By James Omel
A Zebra in Nebraska
When cancer masquerades as benign symptoms, a doctor can certainly misdiagnose himself
By James Omel
During nearly 25 years in family practice in Nebraska, I came to believe the principle of diagnosis taught to me in medical school: “When you hear the sound of hoof beats, think horses, not zebras.” In other words, the most common conditions are the most common diagnoses for a set of symptoms. A young baby with feeding problems, pain and vomiting most likely has colic—not an unusual stomach blockage called hypertrophic pyloric stenosis, which requires urgent surgery. Likewise, most working people with painful backs have muscle or ligament strain. Less common conditions such as cancer can certainly cause severe pain, but a good medical history should help medical professionals weed out those zebras.
For 49 years I had been in excellent health—trim and athletic, with normal blood pressure, normal physical exams, and nary a single cigarette in my history. Surely the nagging ache in my back was just another unfortunate consequence of my 50th birthday, like the black balloons my nurses gave me. That’s it, I thought: I’m just getting old. Or perhaps the growing discomfort was from lifting my wife incorrectly. Her multiple sclerosis had progressed to the point where she needed more and more help. Along with frequent ibuprofen and my nightly heating pad, I resolved to exercise more faithfully. But the pain grew worse. Pondering my medical history, I concluded that the pain just had to be a recurring strain injury. I resolved to use better lifting techniques as I twisted and bent to lift my wife’s legs into bed each night, to do more sit-ups, and even to start some physical therapy.
Stronger medicine and the physical therapy brought some improvement, assuring me I’d made the proper diagnosis. And every patient I treated for moderate back strain who improved convinced me that time and exercise would help my own misery as well. Still, the pain grew worse. By now my wife and office nurses were quite concerned, so I decided to appease them—and rule out a zebra—by prescribing myself some rudimentary lab tests and an X-ray of the lower back. The normal results convinced me that I was a wimp. I resolved again to be extra careful when moving my wife, to faithfully exercise to strengthen my back muscles, and to wait for this common horse to get better.
It was the night before Thanksgiving when I felt something give way. Halfway through a sit-up, sudden lancing pain convinced me I’d torn something. After a painful, sleepless night, I rose, dressed, helped my wife, and drove our van equipped for the disabled to the hospital. I tried in vain to make hospital rounds on my wife’s electric scooter. It was Thanksgiving, and I was on call. It’s my job! I thought. Finally, another doctor at the hospital stopped me. “Jim,” he said, “it’s time you stopped being a doctor and start being a patient.”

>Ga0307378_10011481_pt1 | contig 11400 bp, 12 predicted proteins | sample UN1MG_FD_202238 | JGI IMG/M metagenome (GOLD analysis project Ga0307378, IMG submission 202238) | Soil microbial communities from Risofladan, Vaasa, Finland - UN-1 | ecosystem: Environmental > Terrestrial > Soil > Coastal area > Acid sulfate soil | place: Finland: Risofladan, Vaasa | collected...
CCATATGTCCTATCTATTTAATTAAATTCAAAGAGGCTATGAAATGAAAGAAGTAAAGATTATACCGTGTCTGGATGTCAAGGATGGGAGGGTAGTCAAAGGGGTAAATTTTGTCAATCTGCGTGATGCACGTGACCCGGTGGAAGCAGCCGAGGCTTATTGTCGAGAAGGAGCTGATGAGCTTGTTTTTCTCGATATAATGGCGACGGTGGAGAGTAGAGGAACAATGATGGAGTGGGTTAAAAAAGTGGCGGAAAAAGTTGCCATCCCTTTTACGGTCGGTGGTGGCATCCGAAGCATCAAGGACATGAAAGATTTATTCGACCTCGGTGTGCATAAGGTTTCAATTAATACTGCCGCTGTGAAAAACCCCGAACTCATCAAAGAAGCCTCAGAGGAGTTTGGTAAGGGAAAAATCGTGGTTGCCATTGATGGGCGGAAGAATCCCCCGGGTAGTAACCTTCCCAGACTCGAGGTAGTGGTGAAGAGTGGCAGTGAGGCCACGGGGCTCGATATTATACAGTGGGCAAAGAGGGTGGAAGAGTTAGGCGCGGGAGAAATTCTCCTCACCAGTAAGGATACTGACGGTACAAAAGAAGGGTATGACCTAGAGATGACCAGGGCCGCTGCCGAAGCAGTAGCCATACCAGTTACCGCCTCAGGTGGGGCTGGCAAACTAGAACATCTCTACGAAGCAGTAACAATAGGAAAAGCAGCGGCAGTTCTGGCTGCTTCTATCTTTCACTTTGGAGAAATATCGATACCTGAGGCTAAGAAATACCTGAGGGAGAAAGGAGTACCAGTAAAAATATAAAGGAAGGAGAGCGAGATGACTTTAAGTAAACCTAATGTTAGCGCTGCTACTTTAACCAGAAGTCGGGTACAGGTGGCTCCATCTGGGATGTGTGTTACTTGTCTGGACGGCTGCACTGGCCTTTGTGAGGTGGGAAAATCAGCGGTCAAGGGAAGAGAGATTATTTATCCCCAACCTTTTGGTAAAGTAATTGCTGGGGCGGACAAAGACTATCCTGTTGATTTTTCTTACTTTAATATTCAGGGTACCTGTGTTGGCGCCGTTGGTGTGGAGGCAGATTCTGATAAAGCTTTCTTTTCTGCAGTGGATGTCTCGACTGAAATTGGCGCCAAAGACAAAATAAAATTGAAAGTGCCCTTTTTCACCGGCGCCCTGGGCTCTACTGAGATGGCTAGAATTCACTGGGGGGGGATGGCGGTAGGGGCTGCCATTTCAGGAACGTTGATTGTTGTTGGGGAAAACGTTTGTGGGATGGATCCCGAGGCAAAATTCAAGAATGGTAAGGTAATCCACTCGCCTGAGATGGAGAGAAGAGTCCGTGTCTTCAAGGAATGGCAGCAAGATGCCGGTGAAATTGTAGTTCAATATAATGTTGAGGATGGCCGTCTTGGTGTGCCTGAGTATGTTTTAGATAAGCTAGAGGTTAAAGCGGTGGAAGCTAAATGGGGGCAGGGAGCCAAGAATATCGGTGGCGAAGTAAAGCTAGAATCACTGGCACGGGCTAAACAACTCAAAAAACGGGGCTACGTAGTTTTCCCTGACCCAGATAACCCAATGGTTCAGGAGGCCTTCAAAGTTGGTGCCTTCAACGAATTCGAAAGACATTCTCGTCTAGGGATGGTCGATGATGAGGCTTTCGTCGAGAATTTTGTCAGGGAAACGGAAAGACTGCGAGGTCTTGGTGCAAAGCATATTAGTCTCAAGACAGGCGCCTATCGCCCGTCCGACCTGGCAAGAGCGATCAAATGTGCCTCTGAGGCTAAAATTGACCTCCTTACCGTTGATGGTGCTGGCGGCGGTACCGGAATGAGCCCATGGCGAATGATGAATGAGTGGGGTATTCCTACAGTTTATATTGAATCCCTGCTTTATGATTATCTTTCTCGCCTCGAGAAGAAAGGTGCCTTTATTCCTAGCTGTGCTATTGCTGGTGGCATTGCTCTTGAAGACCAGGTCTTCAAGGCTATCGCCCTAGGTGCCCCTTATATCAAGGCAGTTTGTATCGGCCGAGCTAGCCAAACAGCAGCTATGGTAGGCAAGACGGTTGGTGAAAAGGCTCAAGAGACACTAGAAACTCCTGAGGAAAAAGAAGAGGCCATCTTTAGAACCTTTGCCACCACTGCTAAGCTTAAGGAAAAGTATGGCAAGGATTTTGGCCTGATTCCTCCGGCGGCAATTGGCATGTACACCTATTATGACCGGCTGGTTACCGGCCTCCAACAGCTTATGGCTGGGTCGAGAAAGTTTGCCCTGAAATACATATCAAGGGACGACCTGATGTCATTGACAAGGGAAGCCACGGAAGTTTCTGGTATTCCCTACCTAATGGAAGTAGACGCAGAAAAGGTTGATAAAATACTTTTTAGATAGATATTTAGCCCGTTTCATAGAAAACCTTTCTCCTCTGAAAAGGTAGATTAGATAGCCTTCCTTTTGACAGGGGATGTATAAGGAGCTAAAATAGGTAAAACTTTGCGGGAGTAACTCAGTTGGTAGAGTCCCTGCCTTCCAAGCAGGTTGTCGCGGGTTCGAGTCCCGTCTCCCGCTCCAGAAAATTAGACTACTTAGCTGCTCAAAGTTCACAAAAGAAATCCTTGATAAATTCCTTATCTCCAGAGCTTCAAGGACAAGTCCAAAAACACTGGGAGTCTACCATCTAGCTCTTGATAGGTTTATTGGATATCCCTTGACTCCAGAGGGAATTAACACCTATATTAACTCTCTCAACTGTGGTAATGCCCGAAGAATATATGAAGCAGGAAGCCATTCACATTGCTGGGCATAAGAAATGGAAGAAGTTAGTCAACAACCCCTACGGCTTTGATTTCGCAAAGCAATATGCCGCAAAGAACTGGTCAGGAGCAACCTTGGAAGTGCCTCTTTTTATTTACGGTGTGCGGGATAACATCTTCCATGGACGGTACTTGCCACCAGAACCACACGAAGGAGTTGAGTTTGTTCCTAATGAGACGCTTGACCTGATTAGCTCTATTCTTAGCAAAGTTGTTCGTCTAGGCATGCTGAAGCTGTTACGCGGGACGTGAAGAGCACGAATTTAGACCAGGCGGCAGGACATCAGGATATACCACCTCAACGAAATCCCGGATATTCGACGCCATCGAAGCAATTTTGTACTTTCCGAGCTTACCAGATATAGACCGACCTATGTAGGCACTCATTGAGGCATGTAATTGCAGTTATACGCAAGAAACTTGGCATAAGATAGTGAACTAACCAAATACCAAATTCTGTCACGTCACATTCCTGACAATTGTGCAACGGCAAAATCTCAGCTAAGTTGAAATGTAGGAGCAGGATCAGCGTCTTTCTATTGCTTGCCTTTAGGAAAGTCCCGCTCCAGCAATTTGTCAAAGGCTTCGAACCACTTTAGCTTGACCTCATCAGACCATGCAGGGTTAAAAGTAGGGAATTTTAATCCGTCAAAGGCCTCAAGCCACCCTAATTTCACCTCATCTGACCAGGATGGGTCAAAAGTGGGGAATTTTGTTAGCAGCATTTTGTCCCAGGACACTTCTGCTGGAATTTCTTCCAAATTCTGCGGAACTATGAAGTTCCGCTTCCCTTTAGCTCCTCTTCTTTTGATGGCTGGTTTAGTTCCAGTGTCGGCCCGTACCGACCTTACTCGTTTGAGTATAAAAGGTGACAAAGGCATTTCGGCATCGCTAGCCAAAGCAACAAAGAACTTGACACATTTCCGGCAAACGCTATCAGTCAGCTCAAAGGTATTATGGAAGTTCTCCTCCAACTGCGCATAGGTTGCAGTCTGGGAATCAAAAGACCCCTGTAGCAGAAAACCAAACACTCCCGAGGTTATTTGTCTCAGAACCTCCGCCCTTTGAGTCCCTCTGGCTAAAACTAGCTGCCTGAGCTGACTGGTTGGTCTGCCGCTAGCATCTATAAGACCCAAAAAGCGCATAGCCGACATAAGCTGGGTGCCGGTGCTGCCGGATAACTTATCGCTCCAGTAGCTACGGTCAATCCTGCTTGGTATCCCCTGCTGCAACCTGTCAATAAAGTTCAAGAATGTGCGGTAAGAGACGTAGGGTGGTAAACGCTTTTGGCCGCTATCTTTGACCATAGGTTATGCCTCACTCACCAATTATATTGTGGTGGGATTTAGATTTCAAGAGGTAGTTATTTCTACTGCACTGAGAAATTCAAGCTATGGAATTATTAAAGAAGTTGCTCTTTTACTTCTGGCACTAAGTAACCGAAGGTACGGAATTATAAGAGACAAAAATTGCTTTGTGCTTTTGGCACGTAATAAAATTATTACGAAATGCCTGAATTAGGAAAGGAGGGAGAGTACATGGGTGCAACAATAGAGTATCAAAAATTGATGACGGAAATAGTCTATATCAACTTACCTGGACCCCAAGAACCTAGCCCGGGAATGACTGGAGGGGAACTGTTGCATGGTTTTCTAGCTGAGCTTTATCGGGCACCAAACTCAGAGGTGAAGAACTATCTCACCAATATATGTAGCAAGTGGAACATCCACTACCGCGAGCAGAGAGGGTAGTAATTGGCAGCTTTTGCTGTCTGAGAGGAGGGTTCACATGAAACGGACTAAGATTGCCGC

Of course he was right. After real doctors ordered real tests, I crawled into an MRI scanner and heard, for the first time, its knock-knock-knock, ca-dong ca-dong ca-dong, click-click-click. I recalled dozens of MRIs I had ordered and considered how confined and miserable my patients must have been. Later, I stared at pictures from my MRI with my radiologist—a colleague and friend. A compressed mass of bone fragments filled the narrow space that used to be occupied by T-10—the 10th thoracic vertebra, in my mid-back. My brain would not accept what my trained eye was seeing. I had allowed that ugly zebra to grow and painfully erode my spine for nine months, and now realized what a fool I had had for a doctor. A simple blood test—one that I had not ordered for myself—and a needle biopsy confirmed the diagnosis of multiple myeloma, a treatable but rarely curable bone marrow cancer.
Chemo and radiation therapy brought remission, but in two years my cancer returned. A stem cell transplant has again brought remission, and I am thrilled at living three to four years beyond my original life expectancy. As I think back on my months of denial, I recall dozens of decisions I made daily for patients, and the thousands of dollars involved. I also think about the decisions I made for myself. A blood test and an MRI would have cinched my diagnosis much earlier—at a cost of more than $1,000. Should every patient with chronic back pain have the tests to rule out the zebra, and add $1,000 to the ballooning cost of health care? On the one hand, consider the countless normal results from those tests, and the payment denial letters from insurance carriers decrying such a foolish waste of resources. On the other, consider the patient whose rare zebra goes undiagnosed without the tests—and the specter of malpractice lawyers lying in wait.
The issue is a complex one, without easy answers. But there’s one thing I’ve learned through my experience: Without perfect hindsight, finding a zebra (cancer) hiding in a herd of horses (common conditions) can be much more difficult than it seems.
James Omel is a patient advocate and retired family practitioner in Grand Island, Neb.